While there are those who have engaged in behaviors that are not well received when representing their respective organizations on national television, America should understand that black sororities aren’t college clubs. Those ladies are individuals following their own life paths. They are young; most likely not in the group long enough to be the type of members that can discern the true intent of the show. It doesn’t appear to me that they are intending to misrepresent their organizations, they are representing themselves. It is VH1 who allows this show to be aired under the guise that this represents black sororities. We are not a group of women who sit around “downing” each other. The vast majority of us works together and serves together. There is a purpose behind our image and it is not self serving. We make no personal profit from what we do. For our beloved organizations, this was the last straw in the assault on black women and we are protecting what is sacred to us.

Our participation in these civic groups does not stop after we graduate college. We support our organizations financially; we lend our personal and professional talents. We join as members in all phases of life but more often than not, we grow up in these organizations and blossom into successful leaders in our communities. We safeguard our image fiercely because of the 54 collective founders that came before us. We honor and revere them as we do our history and everything we hold near and dear to us. AKA, Delta, Zeta and Sigma Gamma Rho are institutions, their memberships boasts some of the greatest icons in American black history. Bottom line: The women on shows like Love and Hip Hop and Real Housewives represent themselves every day all day. They have the right to do that. Members of Black Greek Lettered Organizations do not have the luxury of representing themselves no matter what they may think individually because no one sees us as individuals. When America tunes in on Monday nights, they believe they are catching a glimpse into sorority life hence the deceptive name of the show. If you would like to know how you can help, please read the joint statement released by the National Pan Hellenic Council (NPHC) and sign the online petition to have the show removed from the air.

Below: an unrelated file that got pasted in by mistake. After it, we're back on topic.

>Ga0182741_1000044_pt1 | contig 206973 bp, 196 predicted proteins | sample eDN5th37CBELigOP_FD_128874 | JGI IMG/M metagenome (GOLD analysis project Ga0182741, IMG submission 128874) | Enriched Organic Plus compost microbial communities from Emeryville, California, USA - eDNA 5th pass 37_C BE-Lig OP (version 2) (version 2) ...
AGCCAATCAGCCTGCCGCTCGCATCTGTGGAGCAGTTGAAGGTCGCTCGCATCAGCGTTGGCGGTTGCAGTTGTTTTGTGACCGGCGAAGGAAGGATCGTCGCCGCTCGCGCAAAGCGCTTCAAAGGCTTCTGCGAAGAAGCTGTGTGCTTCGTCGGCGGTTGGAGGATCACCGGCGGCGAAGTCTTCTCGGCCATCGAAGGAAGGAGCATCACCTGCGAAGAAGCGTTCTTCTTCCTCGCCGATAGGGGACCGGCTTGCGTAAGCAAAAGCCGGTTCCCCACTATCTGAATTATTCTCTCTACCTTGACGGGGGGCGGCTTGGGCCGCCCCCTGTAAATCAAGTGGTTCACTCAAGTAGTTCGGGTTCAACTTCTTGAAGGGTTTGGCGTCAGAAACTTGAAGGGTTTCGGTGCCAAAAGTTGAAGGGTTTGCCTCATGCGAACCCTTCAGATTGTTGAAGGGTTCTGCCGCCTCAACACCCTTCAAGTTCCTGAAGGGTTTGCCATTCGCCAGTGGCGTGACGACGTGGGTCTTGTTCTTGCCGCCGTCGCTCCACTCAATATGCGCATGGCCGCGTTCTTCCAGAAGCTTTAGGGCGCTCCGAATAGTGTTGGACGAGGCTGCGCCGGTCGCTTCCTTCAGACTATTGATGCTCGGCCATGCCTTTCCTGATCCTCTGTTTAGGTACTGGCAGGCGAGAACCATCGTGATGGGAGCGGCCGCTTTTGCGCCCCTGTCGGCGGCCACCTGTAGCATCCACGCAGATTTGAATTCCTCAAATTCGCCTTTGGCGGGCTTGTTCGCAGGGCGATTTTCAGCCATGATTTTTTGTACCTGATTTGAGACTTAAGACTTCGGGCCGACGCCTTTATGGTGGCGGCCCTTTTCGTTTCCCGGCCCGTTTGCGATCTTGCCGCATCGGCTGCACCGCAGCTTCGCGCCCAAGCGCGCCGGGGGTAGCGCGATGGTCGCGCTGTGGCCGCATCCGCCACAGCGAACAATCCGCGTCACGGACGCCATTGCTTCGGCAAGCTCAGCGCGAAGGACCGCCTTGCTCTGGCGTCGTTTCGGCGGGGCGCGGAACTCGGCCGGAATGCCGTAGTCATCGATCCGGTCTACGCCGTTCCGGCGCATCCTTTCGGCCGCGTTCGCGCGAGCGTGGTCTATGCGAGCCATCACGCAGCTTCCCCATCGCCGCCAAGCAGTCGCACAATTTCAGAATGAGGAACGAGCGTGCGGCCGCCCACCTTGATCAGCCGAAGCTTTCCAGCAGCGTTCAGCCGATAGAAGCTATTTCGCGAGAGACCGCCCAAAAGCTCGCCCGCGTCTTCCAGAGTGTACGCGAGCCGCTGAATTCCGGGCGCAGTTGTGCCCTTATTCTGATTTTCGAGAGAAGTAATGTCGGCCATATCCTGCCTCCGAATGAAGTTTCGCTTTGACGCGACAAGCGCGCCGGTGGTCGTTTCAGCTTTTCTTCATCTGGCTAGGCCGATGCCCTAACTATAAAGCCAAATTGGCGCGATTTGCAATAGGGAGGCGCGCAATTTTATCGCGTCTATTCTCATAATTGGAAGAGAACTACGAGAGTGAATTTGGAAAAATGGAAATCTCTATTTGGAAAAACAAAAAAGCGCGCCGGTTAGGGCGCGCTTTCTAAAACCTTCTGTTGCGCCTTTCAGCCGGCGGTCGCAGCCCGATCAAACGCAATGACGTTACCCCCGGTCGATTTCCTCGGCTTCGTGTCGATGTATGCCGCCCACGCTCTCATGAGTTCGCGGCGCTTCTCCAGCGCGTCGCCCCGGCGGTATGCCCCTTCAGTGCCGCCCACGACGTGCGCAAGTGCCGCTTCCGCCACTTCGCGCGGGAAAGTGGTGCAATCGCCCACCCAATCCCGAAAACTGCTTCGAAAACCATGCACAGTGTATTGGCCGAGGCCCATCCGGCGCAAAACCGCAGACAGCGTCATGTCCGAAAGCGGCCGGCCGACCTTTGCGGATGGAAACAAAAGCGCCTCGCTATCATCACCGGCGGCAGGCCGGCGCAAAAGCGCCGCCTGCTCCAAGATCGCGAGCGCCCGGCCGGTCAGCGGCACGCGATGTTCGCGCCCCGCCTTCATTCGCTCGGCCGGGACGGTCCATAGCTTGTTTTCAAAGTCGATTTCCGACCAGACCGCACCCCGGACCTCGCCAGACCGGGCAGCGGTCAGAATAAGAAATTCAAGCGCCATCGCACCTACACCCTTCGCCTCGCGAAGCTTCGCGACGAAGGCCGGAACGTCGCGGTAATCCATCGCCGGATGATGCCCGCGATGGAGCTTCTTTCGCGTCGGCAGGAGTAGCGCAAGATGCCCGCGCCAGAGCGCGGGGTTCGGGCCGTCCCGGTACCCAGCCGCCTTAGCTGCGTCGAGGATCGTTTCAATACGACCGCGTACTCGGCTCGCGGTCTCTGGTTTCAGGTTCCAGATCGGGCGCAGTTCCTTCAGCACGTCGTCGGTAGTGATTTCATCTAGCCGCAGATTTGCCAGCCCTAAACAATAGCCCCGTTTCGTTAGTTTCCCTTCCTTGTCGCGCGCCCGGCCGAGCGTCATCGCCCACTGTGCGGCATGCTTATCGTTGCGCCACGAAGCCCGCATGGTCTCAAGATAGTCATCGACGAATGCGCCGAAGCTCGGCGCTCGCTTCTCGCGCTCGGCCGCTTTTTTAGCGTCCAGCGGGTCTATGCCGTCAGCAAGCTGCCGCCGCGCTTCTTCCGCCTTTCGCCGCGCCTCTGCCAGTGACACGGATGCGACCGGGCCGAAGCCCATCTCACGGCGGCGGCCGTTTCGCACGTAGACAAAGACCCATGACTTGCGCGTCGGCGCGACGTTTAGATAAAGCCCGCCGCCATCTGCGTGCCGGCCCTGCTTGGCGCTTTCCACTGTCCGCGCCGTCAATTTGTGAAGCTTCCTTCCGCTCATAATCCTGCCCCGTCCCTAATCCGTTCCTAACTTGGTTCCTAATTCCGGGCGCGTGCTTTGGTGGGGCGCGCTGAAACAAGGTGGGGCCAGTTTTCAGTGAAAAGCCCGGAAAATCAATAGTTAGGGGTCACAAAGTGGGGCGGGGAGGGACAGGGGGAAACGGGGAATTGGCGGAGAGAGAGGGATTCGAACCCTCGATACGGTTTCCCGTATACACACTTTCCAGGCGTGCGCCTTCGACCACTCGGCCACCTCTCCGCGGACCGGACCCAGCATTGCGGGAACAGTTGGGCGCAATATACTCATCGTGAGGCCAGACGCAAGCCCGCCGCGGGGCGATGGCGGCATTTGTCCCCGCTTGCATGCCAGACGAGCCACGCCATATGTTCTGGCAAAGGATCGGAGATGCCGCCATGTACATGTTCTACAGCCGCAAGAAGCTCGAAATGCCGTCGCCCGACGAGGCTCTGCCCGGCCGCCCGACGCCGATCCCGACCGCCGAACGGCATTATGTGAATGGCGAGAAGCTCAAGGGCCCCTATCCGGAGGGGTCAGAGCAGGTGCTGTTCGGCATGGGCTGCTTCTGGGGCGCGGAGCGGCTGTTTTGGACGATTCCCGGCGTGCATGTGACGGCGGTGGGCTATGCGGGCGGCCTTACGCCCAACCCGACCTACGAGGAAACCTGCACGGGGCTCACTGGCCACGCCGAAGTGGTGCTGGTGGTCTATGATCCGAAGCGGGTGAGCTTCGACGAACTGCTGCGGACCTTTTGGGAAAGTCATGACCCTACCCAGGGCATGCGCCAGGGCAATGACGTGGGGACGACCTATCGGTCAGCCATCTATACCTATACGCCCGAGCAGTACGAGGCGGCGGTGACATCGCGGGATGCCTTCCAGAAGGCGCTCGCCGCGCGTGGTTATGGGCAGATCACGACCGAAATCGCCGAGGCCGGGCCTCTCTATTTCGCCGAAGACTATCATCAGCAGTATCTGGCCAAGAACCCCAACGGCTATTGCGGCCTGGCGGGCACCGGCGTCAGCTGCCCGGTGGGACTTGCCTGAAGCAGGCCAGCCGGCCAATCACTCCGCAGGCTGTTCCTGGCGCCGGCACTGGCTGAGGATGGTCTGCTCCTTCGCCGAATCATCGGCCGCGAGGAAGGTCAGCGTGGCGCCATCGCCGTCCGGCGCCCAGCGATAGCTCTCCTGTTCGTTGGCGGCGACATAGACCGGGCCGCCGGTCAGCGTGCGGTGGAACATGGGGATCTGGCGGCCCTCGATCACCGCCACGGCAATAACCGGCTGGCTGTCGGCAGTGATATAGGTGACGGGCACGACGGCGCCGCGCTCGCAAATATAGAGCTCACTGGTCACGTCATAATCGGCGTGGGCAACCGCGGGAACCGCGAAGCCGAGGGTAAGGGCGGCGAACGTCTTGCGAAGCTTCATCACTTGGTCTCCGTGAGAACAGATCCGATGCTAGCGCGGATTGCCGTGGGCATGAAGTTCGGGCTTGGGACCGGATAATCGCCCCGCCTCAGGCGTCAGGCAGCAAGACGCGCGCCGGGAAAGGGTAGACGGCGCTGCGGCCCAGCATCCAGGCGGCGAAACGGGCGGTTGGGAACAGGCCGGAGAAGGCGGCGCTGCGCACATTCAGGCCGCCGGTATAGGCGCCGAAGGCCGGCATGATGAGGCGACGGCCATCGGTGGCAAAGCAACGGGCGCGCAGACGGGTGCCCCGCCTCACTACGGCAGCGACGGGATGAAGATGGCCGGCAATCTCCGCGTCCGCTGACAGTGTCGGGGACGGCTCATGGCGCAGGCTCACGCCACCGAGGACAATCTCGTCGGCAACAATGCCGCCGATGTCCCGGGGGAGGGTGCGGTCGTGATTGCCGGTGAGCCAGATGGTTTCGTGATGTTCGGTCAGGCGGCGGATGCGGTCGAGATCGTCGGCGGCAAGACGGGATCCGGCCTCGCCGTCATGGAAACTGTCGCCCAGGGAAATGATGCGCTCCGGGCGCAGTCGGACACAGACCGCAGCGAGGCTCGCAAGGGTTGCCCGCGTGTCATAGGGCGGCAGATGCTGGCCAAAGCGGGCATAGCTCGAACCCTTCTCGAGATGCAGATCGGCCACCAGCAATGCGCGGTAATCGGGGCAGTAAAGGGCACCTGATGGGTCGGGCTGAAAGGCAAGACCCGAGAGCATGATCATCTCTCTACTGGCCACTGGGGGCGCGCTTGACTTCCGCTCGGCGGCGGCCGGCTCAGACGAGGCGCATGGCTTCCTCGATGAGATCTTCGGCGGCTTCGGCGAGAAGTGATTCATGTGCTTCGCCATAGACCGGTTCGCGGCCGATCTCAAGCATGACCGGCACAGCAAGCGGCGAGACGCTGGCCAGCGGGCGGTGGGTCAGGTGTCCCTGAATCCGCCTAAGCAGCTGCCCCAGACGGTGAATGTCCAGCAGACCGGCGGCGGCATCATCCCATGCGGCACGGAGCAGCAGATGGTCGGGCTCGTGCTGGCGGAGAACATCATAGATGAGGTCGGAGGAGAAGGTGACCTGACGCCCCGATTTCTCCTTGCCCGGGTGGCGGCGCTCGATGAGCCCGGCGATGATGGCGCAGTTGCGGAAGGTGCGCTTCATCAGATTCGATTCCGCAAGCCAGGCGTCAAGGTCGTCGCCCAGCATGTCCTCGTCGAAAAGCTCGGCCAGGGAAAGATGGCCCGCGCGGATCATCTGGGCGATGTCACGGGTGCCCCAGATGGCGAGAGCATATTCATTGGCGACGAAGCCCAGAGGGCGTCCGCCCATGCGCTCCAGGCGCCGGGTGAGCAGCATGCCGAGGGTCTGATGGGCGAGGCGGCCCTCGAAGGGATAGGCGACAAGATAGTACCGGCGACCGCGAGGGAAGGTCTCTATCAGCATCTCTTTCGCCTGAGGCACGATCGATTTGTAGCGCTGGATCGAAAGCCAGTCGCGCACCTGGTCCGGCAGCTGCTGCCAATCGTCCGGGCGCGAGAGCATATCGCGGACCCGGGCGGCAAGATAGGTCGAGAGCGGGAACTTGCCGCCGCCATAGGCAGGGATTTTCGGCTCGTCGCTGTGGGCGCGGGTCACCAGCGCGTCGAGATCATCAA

The opinions expressed in this article are mine and are not associated with any of the NPHC organizations other than the commentary that supports the joint statement that was released. If you would like to follow the trends on social media or if you are posting in regards to the topic please use the following hash tags:

 

#BoycottSororitySisters

#RealSororitySisters

#SupportBlackWomen

#BlackSororitiesUnite

#SororitySisters

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Tai Davis

Tai Davis

Tai Davis has been an opinionated writer, thinker and poet since the 90’s. She also authored a collection of poetry titled “Mind Funk Times 21” which is designed to shine a spotlight on things that women of color experience throughout their lives. The book is available for purchase on Amazon.com.